Engineers Anonymous – Part 1

Hi, my name is Simon and I am a recovering engineer. It has been 8 years since my last design and I am proud to say I haven’t fallen off the wagon, yet. Having graduated from engineering 22 years ago I spent a good portion of my career in the ‘doing’ roles of operational engineering and absolutely loved it. 

I look back on those engineering ‘doing’ roles with strong and fond memories of what I have learnt over the years technically, and how different parts of my career helped in developing the non-technical skills to eventually kick my addictive engineering habit. 

I often get asked about career pathways and what avenues are possible. So, I thought I would share a bit of my story from when I graduated to becoming a managing director and beyond, as the first question most people ask me is: Why did I choose engineering and in particular mining engineering? 

Great question and one I struggle to exactly put my finger on, other than to say, I was a bit of a geek, loved building things, enjoyed being outside, really really loved blowing things up and of course loved the big yellow trucks. 

In high-school I visited a mine that probably sealed the deal for me to become a mining engineer. 

I was fortunate enough to get vacation experience at Ranger Uranium Mine while I was in uni. There I worked with an awesome team of people who really cemented my love for mining. They also introduced me to what a high performing culture can do, with a small team exceling in a challenging environment. It was safe to say after this experience I was certainly hooked. 

I finished my degree ready to hit the mining world full of enthusiasm, energy and keen to learn all about mining. BAAM! Right into a brick wall of a major mining downturn. So, I did what most people did back then and wrote countless letters to mining companies and went door knocking in search of a job. After a couple of months of sheer persistence, 106 letters and several interviews I was fortunate enough to get 2 job offers.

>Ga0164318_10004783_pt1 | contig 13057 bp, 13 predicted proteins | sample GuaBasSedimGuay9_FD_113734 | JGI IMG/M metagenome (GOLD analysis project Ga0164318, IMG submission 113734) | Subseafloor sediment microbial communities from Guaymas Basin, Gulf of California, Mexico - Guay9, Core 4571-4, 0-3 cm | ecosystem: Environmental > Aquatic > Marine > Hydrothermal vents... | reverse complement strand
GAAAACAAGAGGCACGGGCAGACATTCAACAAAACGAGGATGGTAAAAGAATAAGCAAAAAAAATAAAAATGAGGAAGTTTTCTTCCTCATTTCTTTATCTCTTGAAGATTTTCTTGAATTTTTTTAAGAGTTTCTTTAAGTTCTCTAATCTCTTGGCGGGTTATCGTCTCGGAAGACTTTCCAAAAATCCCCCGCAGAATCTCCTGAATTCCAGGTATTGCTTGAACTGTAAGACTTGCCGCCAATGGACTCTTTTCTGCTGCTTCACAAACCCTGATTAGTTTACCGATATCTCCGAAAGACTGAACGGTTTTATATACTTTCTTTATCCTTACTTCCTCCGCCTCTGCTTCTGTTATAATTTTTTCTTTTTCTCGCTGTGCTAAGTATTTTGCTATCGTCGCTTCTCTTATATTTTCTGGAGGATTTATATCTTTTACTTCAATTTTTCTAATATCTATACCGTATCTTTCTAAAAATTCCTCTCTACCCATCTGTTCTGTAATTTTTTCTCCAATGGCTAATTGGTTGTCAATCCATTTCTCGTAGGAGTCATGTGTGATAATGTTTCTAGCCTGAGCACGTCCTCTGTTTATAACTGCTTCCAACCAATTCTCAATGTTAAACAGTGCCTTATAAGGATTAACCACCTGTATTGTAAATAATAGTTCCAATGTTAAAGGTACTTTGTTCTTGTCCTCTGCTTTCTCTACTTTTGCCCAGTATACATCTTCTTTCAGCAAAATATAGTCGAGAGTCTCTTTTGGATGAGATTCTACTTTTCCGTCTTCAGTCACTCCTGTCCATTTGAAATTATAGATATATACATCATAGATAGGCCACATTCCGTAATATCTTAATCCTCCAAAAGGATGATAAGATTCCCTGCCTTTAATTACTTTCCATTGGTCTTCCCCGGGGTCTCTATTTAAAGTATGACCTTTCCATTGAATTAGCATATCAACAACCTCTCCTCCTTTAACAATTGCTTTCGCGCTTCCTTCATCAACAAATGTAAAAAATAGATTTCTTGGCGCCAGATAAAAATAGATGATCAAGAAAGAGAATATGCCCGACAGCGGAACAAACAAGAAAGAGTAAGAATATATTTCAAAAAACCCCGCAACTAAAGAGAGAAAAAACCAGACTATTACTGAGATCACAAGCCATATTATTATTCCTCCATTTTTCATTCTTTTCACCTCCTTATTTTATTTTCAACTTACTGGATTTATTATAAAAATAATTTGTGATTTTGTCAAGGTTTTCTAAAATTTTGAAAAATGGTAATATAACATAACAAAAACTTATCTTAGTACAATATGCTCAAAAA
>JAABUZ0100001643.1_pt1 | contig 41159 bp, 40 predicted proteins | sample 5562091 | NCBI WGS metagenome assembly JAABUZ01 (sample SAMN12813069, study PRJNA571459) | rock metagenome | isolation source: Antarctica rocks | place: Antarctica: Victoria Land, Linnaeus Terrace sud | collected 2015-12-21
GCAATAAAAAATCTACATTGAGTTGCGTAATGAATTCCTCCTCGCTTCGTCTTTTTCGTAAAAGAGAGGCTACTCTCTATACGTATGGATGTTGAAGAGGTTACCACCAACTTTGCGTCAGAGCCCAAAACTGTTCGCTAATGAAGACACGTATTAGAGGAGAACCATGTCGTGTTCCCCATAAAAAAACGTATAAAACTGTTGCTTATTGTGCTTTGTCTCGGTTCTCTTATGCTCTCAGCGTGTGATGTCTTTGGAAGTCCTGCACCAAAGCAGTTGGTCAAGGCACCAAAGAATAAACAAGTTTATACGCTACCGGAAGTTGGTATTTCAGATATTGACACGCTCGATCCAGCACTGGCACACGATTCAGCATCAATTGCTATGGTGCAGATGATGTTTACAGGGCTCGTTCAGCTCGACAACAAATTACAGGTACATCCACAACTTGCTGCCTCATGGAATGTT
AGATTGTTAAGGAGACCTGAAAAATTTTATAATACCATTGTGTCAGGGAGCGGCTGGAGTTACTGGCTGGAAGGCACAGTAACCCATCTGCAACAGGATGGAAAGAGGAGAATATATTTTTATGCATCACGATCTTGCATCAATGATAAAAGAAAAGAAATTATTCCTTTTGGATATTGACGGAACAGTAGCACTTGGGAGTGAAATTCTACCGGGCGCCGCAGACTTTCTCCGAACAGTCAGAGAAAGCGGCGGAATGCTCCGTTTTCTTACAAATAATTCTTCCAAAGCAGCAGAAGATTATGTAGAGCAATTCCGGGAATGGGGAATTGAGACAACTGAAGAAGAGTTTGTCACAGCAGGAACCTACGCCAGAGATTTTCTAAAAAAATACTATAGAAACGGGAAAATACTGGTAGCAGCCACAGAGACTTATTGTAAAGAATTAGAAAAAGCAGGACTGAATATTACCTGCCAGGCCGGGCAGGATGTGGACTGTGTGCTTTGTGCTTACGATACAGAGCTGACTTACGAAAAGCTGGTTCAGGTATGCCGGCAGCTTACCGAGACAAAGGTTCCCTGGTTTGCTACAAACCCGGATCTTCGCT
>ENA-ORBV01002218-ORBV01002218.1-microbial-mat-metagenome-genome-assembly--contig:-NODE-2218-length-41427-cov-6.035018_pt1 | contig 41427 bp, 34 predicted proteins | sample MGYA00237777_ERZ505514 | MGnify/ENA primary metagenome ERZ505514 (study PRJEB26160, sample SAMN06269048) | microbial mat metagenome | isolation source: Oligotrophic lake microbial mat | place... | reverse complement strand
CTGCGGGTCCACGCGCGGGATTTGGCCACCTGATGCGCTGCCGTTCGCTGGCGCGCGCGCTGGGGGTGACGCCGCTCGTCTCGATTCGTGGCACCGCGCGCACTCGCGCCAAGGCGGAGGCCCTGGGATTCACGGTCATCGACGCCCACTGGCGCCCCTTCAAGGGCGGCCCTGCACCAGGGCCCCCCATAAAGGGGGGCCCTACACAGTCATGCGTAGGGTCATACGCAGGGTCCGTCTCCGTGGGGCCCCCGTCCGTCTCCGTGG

Landed my first job and joined an underground mining contractor who did one of the best things I could have hoped for in the early part of my career; sent me underground as an operator and on crew for 18 months. In a few months I learnt more about mining than I ever did in the 4 years of uni. I worked in close knit teams where trust was critical and often, what kept you from serious harm or worse; gained invaluable hands on experience about mining operations and people management; and developed a vocabulary that would have made Rodney Rude blush. Maybe, that last one wasn’t so great, but the collective experience formed an amazing foundation for my subsequent career. 

From there I jumped on the engineering wagon, which I will explain more about in my next post. 

Don’t forget to leave your comments and questions as I want to make this an interactive series of posts so feel free to fire away and I will aim to include my answers in subsequent posts. 

Feel free to send me an invite to connect at Simon Cohn